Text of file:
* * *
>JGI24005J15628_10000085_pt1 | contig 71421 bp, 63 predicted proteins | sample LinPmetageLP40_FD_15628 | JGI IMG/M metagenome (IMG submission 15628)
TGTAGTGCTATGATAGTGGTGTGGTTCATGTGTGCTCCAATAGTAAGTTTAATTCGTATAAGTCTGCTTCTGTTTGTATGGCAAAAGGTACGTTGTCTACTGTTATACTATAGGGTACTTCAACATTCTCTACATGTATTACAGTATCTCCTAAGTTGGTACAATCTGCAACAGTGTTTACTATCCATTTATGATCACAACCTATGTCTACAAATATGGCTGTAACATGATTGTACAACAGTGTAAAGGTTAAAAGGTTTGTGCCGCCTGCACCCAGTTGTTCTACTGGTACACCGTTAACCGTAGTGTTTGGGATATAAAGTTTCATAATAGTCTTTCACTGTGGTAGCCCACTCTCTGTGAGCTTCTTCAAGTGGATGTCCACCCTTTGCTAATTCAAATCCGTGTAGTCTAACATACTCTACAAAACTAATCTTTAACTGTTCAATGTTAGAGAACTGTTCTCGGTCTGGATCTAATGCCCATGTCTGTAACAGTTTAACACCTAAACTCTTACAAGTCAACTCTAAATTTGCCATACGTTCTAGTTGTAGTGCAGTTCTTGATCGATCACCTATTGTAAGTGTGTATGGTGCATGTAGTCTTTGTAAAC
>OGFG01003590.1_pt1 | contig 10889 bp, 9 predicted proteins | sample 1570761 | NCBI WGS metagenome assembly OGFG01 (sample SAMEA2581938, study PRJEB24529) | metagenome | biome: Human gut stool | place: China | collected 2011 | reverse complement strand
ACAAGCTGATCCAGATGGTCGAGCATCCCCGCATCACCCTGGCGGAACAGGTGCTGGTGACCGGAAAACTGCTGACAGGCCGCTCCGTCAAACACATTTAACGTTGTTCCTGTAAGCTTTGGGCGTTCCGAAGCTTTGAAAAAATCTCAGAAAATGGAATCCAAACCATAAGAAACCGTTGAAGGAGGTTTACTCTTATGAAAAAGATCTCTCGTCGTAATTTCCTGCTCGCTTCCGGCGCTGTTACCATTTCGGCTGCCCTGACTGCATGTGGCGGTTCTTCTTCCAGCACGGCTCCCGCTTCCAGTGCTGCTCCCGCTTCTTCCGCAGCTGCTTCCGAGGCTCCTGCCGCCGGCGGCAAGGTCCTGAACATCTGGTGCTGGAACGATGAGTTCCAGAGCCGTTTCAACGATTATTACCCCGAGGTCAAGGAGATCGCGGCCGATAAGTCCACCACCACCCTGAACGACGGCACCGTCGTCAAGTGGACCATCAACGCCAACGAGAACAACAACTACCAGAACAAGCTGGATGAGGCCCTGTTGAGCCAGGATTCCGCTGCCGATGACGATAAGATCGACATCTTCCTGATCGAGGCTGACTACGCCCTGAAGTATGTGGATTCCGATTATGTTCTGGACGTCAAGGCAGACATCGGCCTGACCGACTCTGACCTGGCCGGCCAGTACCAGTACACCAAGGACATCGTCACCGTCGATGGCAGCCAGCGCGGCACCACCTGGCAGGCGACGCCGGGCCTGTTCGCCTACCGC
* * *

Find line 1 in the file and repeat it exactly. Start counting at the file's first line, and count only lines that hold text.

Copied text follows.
>JGI24005J15628_10000085_pt1 | contig 71421 bp, 63 predicted proteins | sample LinPmetageLP40_FD_15628 | JGI IMG/M metagenome (IMG submission 15628)